When the artists joined our sessions they were so grateful to be drawing again and to see familiar faces, even if it was over the internet. We had been building a strong community through running our life drawing classes for three years and despite my fears, the virtual life drawing environment immediately felt safe.

I have since been asked to model for further virtual sessions – some model-run, like my own, and others with larger organisations. Whoever I am posing for, I am working in the same physical space, yet my experience can be vastly different.

The intimacy of my performance – due to my nudity and my personal surroundings – is often matched by the communication from the artists, or facilitator; compliments about my poses, feedback regarding my backdrop / lighting and extended time spent sharing drawings once a session ends. These sessions are often more social than the physical classes I have modelled for previously.

When there is less communication from the attendees, the virtual environment can feel hostile and unwelcoming, and my role often feels undervalued. If the artists are muted I am no longer connected to their gaze, through the sound of their drawing, and I worry that someone is secretly making screenshots of my body. When sessions end too quickly after my final pose, with less time for the artists to discuss their outcomes, I am suddenly thrown back into an empty room, with lights and cameras still pointing at me and can feel as though I have done something indecent.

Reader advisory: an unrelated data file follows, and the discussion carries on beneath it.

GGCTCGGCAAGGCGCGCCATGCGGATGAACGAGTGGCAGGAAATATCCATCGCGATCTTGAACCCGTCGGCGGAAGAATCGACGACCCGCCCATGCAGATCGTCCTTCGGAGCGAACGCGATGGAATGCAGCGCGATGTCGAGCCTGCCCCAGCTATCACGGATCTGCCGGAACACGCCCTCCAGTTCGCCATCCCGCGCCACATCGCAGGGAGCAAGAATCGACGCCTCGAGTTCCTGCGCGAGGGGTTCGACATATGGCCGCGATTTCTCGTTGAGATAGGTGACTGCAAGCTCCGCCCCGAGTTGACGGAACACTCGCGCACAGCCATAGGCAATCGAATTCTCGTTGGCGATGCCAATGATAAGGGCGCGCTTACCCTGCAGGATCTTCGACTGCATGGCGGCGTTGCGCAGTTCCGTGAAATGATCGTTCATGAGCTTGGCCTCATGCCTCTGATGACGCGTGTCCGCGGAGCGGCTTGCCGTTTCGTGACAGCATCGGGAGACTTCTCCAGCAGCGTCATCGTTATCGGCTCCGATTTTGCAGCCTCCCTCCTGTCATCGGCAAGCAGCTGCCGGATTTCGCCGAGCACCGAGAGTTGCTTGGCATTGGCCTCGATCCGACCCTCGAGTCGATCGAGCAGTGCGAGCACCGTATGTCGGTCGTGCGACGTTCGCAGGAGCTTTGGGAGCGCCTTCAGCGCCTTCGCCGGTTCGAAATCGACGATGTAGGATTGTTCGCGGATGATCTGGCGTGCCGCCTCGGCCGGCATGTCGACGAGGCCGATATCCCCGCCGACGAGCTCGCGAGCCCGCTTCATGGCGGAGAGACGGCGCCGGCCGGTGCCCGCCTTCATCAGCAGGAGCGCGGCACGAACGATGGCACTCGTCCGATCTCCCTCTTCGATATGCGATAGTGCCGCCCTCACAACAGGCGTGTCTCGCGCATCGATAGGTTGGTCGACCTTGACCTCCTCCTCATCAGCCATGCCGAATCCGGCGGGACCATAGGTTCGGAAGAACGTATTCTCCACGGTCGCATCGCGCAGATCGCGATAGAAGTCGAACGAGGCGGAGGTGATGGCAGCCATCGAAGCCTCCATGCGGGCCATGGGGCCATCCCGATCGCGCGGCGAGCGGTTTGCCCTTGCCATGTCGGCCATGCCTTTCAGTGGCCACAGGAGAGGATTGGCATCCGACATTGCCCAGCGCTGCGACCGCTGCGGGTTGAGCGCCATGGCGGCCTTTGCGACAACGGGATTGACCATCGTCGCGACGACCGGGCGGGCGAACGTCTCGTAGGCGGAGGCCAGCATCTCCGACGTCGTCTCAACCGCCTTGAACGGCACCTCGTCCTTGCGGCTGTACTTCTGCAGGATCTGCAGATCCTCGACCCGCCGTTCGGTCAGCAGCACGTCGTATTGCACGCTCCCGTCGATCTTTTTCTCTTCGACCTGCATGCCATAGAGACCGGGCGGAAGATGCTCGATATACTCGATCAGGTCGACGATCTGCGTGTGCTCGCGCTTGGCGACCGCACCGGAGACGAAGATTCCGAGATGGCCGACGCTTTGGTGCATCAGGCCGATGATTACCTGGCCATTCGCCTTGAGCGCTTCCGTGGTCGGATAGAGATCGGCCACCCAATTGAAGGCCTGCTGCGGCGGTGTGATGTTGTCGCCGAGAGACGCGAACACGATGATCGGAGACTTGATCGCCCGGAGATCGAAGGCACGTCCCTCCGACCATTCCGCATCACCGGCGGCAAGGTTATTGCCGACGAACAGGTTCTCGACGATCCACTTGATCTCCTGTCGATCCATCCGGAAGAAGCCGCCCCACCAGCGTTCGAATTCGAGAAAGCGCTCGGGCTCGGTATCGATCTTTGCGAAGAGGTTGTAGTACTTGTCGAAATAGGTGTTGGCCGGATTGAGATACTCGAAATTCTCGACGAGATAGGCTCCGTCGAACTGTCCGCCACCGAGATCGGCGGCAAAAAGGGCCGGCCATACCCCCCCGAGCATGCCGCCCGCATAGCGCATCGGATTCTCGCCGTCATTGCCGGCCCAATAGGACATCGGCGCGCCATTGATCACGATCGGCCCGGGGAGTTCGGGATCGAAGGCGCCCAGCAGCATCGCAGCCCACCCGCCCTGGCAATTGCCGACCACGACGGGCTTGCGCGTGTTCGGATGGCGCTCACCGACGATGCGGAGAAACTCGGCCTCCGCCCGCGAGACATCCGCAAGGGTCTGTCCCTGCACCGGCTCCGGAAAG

The work I am doing is actually far more physical than when the sessions take place in real life. I am the set designer, the lighting technician, the camera operator and the model. I might have less travel time between sessions, but I am spending that time setting up a life drawing studio in my home and considering how to create poses which will only be seen from one angle, instead of the usual 360° view.

I have tried to keep true to my posing style, although this has not always been possible. The inward gaze, which helps me to know what I am capable of holding and allows me to focus on maintaining a pose, has shifted outward. If I look at the screen, to view my body when I am in pose, I am also looking out at the artists - matching their gaze in a way that I would never do in a physical class. This could be seen as confrontational or provocative. Seeing the reflection of my body on a screen also makes me think photographically about how best to pose myself; how to fill the frame in an interesting way rather than intuitively selecting a pose. I have chosen poses that I would not have usually considered – sometimes this is an advantage as it helps me to explore new possibilities. However, I often regret these poses due to the strain they put on my body.